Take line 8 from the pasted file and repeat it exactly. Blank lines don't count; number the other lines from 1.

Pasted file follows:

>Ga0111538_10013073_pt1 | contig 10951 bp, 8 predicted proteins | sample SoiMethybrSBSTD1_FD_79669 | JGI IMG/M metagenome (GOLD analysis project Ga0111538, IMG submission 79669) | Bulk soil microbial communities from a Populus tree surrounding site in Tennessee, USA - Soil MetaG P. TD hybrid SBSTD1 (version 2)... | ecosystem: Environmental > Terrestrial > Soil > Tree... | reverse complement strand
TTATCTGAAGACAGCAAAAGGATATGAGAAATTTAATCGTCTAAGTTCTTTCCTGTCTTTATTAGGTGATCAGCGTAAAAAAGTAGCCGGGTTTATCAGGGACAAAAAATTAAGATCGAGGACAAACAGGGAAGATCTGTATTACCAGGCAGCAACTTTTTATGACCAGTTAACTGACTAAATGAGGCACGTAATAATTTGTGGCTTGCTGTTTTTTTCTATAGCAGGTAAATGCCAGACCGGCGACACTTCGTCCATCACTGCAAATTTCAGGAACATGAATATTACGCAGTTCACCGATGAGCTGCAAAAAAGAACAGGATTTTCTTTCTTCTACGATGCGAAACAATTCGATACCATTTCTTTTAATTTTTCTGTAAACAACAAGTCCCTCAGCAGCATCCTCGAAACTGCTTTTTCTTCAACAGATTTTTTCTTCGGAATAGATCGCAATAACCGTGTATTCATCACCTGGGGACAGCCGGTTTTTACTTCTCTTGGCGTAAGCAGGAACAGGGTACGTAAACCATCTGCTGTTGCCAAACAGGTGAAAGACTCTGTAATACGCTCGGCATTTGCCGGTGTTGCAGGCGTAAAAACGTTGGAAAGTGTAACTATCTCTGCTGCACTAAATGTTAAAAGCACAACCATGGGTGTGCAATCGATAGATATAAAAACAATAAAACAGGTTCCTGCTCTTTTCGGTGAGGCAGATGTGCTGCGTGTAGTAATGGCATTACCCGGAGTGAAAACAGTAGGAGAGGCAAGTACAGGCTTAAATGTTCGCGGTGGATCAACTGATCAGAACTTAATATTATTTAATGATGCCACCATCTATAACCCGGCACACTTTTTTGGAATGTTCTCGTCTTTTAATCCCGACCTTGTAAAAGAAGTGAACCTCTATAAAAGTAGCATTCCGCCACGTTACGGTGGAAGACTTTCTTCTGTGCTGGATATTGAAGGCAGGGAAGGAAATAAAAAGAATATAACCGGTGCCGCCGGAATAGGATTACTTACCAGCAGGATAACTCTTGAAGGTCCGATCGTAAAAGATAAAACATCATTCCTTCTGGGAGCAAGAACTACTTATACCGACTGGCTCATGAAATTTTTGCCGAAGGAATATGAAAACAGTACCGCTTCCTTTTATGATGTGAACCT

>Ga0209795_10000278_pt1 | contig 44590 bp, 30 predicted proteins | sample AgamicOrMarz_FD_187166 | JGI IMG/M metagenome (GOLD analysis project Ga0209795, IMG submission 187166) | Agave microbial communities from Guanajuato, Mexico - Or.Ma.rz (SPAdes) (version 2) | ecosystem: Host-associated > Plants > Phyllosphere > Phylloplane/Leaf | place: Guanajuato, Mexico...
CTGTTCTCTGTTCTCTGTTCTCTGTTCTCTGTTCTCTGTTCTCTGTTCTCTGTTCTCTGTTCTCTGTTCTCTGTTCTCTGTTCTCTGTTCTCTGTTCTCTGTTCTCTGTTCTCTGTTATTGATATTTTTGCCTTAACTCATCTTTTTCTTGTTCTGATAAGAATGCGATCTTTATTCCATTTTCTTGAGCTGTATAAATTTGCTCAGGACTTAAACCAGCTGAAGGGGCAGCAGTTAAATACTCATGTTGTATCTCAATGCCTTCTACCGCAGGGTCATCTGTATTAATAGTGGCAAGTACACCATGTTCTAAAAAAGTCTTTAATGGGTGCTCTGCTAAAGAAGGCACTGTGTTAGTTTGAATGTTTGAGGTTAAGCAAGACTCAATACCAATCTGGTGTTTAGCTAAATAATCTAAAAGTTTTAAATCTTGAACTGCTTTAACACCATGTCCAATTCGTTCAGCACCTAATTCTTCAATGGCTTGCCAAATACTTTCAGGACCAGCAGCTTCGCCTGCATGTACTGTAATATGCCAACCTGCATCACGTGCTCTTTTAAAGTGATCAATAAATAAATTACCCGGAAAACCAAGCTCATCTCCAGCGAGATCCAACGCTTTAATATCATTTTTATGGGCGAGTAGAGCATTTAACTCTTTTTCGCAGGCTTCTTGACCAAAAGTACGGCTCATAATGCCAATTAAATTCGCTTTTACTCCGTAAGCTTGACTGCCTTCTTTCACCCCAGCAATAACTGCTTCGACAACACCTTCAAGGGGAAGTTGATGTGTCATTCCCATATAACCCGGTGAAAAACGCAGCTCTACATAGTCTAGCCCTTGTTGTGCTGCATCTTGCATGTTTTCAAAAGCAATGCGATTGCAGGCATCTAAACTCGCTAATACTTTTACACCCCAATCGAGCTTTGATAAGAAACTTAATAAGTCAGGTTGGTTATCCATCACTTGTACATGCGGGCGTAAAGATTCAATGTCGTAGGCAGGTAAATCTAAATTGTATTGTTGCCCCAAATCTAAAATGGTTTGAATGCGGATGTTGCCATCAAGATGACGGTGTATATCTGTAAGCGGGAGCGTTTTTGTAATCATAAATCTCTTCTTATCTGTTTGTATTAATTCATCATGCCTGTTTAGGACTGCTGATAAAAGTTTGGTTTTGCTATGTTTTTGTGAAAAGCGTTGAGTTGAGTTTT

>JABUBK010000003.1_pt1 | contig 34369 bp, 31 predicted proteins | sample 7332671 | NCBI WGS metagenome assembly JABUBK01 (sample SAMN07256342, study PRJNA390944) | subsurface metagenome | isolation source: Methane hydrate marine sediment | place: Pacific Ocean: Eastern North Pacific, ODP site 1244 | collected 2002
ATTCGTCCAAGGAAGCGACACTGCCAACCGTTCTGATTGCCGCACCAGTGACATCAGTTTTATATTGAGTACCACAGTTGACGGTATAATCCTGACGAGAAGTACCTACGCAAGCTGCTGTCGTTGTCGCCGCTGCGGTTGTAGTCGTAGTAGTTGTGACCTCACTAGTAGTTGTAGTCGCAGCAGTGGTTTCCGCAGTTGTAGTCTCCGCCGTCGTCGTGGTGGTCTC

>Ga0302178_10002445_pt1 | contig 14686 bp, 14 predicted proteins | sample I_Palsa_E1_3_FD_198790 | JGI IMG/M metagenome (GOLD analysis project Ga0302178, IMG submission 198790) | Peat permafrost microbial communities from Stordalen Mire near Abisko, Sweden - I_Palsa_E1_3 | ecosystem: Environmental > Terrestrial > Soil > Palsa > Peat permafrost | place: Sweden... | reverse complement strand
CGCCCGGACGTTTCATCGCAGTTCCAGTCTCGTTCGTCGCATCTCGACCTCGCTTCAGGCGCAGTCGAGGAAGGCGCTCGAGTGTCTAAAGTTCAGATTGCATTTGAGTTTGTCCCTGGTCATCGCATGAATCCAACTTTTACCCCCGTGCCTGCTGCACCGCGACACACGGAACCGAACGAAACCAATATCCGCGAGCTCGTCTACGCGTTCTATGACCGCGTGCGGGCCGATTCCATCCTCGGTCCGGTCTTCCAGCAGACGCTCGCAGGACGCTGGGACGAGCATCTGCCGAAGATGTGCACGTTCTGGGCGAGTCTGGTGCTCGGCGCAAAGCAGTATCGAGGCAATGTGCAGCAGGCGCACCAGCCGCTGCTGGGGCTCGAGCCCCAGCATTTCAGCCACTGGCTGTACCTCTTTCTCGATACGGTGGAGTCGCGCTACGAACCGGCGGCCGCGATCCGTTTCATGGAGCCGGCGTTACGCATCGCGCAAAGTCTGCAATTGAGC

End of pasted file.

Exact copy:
CGCCCGGACGTTTCATCGCAGTTCCAGTCTCGTTCGTCGCATCTCGACCTCGCTTCAGGCGCAGTCGAGGAAGGCGCTCGAGTGTCTAAAGTTCAGATTGCATTTGAGTTTGTCCCTGGTCATCGCATGAATCCAACTTTTACCCCCGTGCCTGCTGCACCGCGACACACGGAACCGAACGAAACCAATATCCGCGAGCTCGTCTACGCGTTCTATGACCGCGTGCGGGCCGATTCCATCCTCGGTCCGGTCTTCCAGCAGACGCTCGCAGGACGCTGGGACGAGCATCTGCCGAAGATGTGCACGTTCTGGGCGAGTCTGGTGCTCGGCGCAAAGCAGTATCGAGGCAATGTGCAGCAGGCGCACCAGCCGCTGCTGGGGCTCGAGCCCCAGCATTTCAGCCACTGGCTGTACCTCTTTCTCGATACGGTGGAGTCGCGCTACGAACCGGCGGCCGCGATCCGTTTCATGGAGCCGGCGTTACGCATCGCGCAAAGTCTGCAATTGAGC